The Direct Network

4 Reasons Faculty Aren't Submitting Adoption Requests On Time

Posted by Joe Clarkin on Jun 30, 2015 4:00:00 AM
Topics: Higher Ed, K-12, Marketing to Students

Getting adoptions submitted on time is a team process. The staff member in charge of your book list bears the majority of the responsibility, but he or she is reliant on the cooperation of your school's faculty members to get everything done on time. With that in mind, it is understandably frustrating when they do not receive that cooperation. Even just a single unresponsive faculty member can hold up the entire process. But most of the time, they're not doing it just to spite someone. Usually they aren't even aware that their inaction is creating a big problem. But why is that?

teacher-in-classroomHere are a few reasons why your faculty members may not be submitting their adoption requests on time:

1. They are new to the adoption process

This is an understandable problem, especially for new teachers, and is frankly not always their fault. But whether this process was not communicated or comprehended properly is probably less important than making sure that Faculty Member X understands the importance of their role in the adoption process. If you do not already do so, make sure that you are providing some kind of guideline or education to your teachers, whether they are new or not. If you would like help in providing them that information or instruction you can always contact your account manager, who will be more than happy to help.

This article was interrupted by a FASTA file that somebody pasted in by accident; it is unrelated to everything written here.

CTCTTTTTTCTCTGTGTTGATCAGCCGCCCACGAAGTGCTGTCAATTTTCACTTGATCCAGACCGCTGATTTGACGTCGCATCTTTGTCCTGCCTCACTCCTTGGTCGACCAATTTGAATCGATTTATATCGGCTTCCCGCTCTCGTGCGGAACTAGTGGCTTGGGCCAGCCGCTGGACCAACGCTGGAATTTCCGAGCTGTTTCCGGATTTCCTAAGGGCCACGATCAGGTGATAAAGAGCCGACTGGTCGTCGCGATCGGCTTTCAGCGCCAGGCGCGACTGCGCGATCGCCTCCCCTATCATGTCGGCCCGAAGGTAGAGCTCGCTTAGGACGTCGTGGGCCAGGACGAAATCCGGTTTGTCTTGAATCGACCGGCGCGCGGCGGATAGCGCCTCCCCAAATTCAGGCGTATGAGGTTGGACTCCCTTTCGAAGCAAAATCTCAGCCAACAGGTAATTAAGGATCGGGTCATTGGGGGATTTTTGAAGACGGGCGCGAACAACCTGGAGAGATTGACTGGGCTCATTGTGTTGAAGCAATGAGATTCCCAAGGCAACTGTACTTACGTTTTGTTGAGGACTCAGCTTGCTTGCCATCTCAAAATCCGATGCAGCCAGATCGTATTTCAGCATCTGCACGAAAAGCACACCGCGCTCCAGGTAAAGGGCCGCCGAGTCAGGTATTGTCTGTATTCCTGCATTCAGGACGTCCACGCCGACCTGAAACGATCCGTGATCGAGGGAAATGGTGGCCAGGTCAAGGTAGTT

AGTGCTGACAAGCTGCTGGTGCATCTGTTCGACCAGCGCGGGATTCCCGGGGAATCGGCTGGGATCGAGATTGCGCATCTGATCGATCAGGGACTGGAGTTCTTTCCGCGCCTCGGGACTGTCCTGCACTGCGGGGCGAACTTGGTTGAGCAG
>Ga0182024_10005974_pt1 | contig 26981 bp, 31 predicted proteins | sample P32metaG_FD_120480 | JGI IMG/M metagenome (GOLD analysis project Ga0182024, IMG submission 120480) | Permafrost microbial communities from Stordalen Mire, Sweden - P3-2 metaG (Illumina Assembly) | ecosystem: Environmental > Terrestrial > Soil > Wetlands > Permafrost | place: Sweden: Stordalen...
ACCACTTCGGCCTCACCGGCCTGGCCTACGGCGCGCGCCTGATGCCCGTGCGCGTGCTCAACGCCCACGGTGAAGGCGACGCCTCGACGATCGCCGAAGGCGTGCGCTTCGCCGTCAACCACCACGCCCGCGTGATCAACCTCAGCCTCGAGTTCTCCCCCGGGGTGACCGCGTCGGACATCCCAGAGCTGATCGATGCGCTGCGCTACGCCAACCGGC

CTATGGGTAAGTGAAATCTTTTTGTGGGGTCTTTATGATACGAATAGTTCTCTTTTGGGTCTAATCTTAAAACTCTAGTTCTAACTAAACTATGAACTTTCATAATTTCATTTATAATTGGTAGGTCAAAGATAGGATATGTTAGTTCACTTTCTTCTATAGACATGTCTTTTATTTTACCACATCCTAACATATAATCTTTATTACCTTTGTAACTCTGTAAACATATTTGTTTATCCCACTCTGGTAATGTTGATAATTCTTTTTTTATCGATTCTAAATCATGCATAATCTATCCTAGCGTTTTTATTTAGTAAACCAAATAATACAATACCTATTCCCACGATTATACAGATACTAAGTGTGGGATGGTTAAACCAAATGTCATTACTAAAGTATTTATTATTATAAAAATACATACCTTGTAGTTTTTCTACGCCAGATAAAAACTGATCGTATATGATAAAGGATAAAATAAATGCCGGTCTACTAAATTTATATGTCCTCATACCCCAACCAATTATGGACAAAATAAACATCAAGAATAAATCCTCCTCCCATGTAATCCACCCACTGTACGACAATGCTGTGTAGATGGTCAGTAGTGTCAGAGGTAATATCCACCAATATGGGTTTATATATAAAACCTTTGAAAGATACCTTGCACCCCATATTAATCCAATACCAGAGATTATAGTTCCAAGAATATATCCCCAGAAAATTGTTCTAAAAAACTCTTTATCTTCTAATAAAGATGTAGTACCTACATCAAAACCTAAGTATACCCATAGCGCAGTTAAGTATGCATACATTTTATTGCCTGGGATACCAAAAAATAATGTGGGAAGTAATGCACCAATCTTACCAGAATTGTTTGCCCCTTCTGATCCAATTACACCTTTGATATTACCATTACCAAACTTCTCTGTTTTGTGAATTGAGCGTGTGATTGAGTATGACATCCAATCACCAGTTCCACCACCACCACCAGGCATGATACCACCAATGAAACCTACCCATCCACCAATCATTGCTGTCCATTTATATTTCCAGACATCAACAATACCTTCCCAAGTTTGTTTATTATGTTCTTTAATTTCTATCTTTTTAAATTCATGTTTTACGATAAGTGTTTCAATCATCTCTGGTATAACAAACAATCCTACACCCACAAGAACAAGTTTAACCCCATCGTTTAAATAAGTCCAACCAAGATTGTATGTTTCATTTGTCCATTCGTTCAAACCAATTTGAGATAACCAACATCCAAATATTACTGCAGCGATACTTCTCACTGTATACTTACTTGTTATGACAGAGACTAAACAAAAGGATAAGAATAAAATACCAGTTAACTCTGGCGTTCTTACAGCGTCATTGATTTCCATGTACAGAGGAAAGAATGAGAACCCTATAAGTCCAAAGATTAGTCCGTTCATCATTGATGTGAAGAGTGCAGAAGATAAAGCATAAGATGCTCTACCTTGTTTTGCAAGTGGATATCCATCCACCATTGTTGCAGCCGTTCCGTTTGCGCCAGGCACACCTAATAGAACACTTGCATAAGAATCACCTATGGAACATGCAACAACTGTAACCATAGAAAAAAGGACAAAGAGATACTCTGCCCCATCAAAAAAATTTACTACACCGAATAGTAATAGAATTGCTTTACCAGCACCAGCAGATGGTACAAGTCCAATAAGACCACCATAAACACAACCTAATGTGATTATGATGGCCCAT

2. They don't recognize the savings they can provide their students


Most teachers want to do whatever they can to help their students (or their students' parents). So when a faculty member does not get their lists in early, it is a fair assumption to think that they don't realize what they are costing their students. Well before the submission deadline, it should be made clear to faculty that early adoptions allow you to get more used and rental books (among other cost-saving options), which in turn save their students money. If they have a better feeling for what's at stake, chances are they'll be more proactive.

3. They don't know what effect it has on buyback

An early-submitted list helps a great deal when preparing for buyback. That way, you already know which books your instructors are planning on using the following semester, and you (or whomever is running your buyback) can purchase those necessary titles from students in greater quantities. A list submitted after, or too close to, buyback can leave you scrambling or without the books you need for the next term.

4. They aren't sure which books they want to use the following term

Unlike the options listed above, some faculty members' inactivity could simply come down to indecision. But by making them aware of some of the consequences of continuing that indecision, including those above, you should be able to put enough gentle pressure on them to get them to submit their adoptions requests ahead of the deadline. And again, if they need help, be sure to tell them how they can research titles and utilize Course Director to help ease the process.

About Joe Clarkin

Joe Clarkin is a former copywriter at MBS. When he’s not working or studying, you’re most likely to find him reading a book or watching a game.

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